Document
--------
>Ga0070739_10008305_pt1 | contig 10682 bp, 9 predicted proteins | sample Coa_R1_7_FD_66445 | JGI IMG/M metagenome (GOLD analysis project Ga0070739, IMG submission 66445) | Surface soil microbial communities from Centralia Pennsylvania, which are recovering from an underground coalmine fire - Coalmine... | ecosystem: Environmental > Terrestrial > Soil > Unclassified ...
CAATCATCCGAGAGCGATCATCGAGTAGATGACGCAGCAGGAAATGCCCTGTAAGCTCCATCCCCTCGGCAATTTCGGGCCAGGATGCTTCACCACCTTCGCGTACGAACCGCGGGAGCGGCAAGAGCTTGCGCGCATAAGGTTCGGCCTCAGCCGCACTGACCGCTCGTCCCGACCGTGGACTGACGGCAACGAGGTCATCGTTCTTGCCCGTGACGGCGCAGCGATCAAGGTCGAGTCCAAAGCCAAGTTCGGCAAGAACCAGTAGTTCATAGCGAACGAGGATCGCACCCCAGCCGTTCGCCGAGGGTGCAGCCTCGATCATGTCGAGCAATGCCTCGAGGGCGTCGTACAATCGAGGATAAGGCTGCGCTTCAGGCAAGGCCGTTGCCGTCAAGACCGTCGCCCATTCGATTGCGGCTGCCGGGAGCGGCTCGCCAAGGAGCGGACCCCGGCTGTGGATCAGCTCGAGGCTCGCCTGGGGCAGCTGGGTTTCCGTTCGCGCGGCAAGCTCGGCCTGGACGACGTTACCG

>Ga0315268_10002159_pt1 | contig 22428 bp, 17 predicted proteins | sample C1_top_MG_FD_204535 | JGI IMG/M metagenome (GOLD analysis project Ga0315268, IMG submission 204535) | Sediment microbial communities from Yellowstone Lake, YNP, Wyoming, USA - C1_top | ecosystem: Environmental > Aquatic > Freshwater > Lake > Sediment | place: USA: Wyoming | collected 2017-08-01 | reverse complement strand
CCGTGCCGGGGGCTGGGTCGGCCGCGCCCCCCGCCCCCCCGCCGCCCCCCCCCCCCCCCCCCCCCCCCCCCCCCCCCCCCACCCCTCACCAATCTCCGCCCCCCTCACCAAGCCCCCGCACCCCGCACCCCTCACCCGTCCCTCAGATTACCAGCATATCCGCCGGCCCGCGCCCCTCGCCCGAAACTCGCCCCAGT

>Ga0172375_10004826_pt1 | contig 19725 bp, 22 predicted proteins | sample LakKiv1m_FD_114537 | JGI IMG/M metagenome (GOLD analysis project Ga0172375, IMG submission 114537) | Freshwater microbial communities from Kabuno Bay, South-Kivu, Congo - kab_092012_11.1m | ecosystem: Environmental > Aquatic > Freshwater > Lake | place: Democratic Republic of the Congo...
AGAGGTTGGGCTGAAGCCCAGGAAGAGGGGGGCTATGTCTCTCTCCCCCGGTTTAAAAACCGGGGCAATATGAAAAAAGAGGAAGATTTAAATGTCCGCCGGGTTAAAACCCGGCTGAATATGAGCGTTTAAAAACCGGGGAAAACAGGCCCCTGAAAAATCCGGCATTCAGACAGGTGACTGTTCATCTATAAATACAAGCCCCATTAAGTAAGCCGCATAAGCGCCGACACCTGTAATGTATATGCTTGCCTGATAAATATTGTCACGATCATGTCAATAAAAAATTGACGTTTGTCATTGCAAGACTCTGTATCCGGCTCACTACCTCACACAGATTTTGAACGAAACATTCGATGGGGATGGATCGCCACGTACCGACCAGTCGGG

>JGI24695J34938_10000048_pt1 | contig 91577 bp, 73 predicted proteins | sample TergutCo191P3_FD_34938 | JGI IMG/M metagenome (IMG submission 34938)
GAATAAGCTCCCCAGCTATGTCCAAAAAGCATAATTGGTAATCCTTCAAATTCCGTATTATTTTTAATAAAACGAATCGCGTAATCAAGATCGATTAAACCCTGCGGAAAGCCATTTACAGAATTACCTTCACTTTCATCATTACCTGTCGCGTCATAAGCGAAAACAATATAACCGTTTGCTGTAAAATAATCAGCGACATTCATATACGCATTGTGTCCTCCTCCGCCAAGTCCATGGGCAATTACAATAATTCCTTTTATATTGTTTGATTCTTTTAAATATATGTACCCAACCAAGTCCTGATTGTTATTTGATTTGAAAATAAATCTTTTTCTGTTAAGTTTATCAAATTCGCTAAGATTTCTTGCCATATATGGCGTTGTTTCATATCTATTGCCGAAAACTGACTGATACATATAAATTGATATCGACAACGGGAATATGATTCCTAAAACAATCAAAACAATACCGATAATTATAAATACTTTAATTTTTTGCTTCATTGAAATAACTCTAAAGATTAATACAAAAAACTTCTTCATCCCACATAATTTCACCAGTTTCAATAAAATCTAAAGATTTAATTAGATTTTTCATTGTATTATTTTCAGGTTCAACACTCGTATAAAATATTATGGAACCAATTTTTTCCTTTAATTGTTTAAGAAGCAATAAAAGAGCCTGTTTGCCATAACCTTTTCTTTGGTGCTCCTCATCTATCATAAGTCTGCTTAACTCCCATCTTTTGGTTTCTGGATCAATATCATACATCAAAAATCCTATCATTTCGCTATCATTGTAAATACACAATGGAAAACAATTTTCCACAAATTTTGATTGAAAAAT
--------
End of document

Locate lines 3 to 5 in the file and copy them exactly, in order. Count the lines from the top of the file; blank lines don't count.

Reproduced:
>Ga0315268_10002159_pt1 | contig 22428 bp, 17 predicted proteins | sample C1_top_MG_FD_204535 | JGI IMG/M metagenome (GOLD analysis project Ga0315268, IMG submission 204535) | Sediment microbial communities from Yellowstone Lake, YNP, Wyoming, USA - C1_top | ecosystem: Environmental > Aquatic > Freshwater > Lake > Sediment | place: USA: Wyoming | collected 2017-08-01 | reverse complement strand
CCGTGCCGGGGGCTGGGTCGGCCGCGCCCCCCGCCCCCCCGCCGCCCCCCCCCCCCCCCCCCCCCCCCCCCCCCCCCCCCACCCCTCACCAATCTCCGCCCCCCTCACCAAGCCCCCGCACCCCGCACCCCTCACCCGTCCCTCAGATTACCAGCATATCCGCCGGCCCGCGCCCCTCGCCCGAAACTCGCCCCAGT

>Ga0172375_10004826_pt1 | contig 19725 bp, 22 predicted proteins | sample LakKiv1m_FD_114537 | JGI IMG/M metagenome (GOLD analysis project Ga0172375, IMG submission 114537) | Freshwater microbial communities from Kabuno Bay, South-Kivu, Congo - kab_092012_11.1m | ecosystem: Environmental > Aquatic > Freshwater > Lake | place: Democratic Republic of the Congo...